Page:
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mbarjbar

fuel return line needed?

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Wow, I thought this was going to be a simple question. By that I mean, I was worried the needle and seat would not be up to 'dead heading' the flow. Pressure would be approx. 3.5-4.0 psi. All, in my experience, British SU equipped cars do not have return lines. My metal fuel lines are not in good shape. The engine inlet and return line are a unique piece and difficult replace with new. So I would like to do without it and the mechanical pump. On my MGB, I have wrapped the fuel line to keep it cool. No problems with the electric fuel pump.

And, please guys, take it easy on each other. This is a hobby forum, a little respect goes a long way.

Mike

Mike

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This might be a dumb question but in a return line setup is the fuel only returned to the tank if the pressure is above a certain limit? How is the fuel system setup to determine when the fuel should be returned?

My car must be deadheaded because when I first got the car the electric pump would run and then shut off if I left the key in run but didn't start the engine. It has an emergency cutoff now so the pump turns off if the engine stops turning over.

Mike

Edited by Mikes Z car

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. Six of one, half dozen of the other. If you have the right pump and properly protect the lines, I see no problems with either setup.

FWIW, a carb (on a "normal" street car) needs only a slight amount of fuel pressure to run at reasonable RPM's a few pounds of pressure is required only at high speed.

The return line has a capillary hole to maintain a tiny bit of pressure at the bowl inlet to maintain idle, the rest of the fuel flow is returned to the tank, the pressure mounts as RPM's increase to combat the dreaded VL. At some point the return flow will max out due to the capillary hole, but VL is not a problem when the car is moving forward at speed as the air flow through the engine compartment keeps the gas cool.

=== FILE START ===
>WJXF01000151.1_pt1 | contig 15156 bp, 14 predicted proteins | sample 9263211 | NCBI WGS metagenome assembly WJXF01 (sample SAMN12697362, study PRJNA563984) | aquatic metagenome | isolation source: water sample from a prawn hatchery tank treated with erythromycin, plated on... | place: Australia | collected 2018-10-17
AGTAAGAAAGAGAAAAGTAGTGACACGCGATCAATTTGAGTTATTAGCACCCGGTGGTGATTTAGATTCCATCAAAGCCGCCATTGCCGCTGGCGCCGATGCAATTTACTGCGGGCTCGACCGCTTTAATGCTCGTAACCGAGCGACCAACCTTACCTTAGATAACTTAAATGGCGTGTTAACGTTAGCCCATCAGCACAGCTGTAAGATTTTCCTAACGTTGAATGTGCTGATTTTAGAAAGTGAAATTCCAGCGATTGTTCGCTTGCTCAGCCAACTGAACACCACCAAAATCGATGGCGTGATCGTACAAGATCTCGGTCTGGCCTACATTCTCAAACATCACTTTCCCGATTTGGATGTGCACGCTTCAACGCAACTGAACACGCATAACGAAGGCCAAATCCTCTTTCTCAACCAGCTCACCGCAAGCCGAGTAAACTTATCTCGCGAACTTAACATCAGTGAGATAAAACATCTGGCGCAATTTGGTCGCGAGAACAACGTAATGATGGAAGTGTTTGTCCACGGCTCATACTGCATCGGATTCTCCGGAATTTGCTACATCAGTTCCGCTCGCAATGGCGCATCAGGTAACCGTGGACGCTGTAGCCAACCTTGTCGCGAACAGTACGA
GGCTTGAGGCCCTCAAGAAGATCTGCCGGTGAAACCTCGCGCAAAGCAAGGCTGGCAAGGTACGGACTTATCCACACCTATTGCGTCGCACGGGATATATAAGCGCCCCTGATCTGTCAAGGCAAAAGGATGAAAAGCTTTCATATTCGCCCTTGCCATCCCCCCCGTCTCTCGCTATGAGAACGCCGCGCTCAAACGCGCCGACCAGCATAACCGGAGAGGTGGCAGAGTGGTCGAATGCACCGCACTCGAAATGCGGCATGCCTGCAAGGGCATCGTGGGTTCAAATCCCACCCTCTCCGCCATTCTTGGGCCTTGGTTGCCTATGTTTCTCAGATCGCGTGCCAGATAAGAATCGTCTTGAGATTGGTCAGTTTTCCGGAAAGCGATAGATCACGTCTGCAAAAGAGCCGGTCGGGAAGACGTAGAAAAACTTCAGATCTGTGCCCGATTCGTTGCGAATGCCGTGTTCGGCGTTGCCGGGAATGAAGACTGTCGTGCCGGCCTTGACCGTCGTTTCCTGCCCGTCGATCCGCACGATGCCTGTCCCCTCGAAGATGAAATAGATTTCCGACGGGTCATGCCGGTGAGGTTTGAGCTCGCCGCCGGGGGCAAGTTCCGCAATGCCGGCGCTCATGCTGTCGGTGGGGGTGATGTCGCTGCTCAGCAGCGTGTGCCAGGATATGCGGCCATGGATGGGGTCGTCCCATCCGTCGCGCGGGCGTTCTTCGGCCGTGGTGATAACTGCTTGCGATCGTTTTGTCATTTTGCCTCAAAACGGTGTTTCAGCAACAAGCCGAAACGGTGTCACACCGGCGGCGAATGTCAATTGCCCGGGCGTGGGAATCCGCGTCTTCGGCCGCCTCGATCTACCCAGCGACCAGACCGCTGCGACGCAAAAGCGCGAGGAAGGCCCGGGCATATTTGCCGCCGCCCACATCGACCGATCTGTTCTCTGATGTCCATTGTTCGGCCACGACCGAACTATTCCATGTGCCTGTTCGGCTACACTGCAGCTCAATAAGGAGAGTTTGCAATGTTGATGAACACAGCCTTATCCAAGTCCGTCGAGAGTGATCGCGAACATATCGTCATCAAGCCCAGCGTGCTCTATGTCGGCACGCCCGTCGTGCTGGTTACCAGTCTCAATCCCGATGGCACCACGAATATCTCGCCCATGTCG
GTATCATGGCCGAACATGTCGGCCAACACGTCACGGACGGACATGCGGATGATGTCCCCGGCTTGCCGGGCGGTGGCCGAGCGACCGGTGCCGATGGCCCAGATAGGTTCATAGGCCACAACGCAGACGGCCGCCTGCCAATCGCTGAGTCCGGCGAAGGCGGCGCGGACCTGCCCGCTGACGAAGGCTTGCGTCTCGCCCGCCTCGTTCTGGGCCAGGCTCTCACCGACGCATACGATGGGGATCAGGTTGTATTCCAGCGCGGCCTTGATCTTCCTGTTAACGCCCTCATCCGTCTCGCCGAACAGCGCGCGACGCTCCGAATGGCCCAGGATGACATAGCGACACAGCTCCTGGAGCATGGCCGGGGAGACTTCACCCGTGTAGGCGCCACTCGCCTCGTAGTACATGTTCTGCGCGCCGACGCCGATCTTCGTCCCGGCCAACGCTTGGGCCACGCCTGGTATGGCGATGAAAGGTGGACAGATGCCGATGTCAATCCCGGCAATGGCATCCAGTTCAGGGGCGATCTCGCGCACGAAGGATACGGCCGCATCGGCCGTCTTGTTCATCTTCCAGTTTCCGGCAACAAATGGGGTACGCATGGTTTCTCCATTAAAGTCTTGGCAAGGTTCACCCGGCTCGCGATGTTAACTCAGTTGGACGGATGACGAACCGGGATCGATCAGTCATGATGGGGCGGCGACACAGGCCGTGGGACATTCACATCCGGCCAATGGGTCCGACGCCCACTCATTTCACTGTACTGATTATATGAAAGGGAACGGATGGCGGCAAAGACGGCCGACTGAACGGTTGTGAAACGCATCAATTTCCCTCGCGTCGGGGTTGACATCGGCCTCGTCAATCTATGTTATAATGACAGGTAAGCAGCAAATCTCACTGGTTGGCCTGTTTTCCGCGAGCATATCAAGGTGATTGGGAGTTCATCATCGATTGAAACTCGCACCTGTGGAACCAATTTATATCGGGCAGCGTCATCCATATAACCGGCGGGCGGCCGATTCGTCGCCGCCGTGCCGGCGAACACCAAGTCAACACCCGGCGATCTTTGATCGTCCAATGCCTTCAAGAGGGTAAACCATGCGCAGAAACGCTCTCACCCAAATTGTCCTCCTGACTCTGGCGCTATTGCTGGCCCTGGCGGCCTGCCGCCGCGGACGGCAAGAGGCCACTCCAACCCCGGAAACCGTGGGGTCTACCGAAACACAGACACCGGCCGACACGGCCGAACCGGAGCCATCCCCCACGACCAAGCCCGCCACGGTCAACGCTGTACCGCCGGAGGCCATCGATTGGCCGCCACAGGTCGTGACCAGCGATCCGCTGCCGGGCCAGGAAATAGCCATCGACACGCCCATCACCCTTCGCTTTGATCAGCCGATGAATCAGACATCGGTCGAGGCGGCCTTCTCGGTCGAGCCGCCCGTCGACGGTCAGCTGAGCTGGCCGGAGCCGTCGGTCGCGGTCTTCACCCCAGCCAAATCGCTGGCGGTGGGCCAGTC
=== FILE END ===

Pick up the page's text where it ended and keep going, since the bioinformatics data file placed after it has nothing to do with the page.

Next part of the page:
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I've owned 240Z's, a '66 1600, a '67 2000 and worked on a lot of other Datsuns of similar vintage and the progression of design is notable with regard to the fuel systems. The early roadsters resemble MGs in their design (no fuel return); my 1600 had twin SUs (Hitachis) and two small metal vent tubes which exited from the tops of the carb float chambers, angling down and terminating at the bottoms of the float bowls...right above the exhaust manifold (!!!). Other roadsters I've seen had longer tubes that exited underneath the chassis, away from the hot exhaust parts. With the introduction of the Z, the addition of a return line was two-fold, I believe prompted by both emissions and safety---either reason could have been the preeminent one, but I think it was equally mandated by the design requirements and the evolution of that particular set up. The 240z was a culmination of all that, just as the flat-top Hitachi carbs on '73 & '74 models could be seen as a culmination of the dual carb set-up, ending up with non-adjustable, pre-set & emissions "friendly" O.E.M. designs as required by Federal law. The basic fuel supply and routing didn't change for years afterward, on Z cars at least. Only times I've encountered non-return set-ups are in early factory original cars which essentially were drawing on an 80 year old design and modified cars with other than factory carbs which may or may not have had a provision for fuel return. My 2000 roadster had a stock-appearing Solex setup with the correct airbox, but not the authentic Datsun Competition package, I'm fairly certain. I'm not going to research it but I assume even the dealer sold roadsters with the Solex package, hotter cam & aluminum oil pans had return lines also, but I could be wrong.

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elect fuel pump has bee deleted on my 74 260z. fuel path is, tank directly to mechanical pump then on to 2 Hitachi 3 screw carbs.

the metal fuel rail (which includes the "return" to tank line) has been deleted in favor of a rubber fuel line to carbs.

Can't seem to keep new mechanical pump primed with fuel, so it does not pump fuel to the carbs.

do not see any air/fuel leaks in the line from the tank to the mechanical pump.

1. assume the fuel rail can be deleted with no return to the tank path.

2. any ideas what is causing mechanical pump to loose its prime?

thanks gary

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18 minutes ago, gary lee said:

elect fuel pump has bee deleted on my 74 260z. fuel path is, tank directly to mechanical pump then on to 2 Hitachi 3 screw carbs.

the metal fuel rail (which includes the "return" to tank line) has been deleted in favor of a rubber fuel line to carbs.

Can't seem to keep new mechanical pump primed with fuel, so it does not pump fuel to the carbs.

do not see any air/fuel leaks in the line from the tank to the mechanical pump.

1. assume the fuel rail can be deleted with no return to the tank path.

2. any ideas what is causing mechanical pump to loose its prime?

thanks gary

Are you sure the fuel pump valves are sealing? If they don't the fluid will seek it's own level which is a foot or more below the fuel pump

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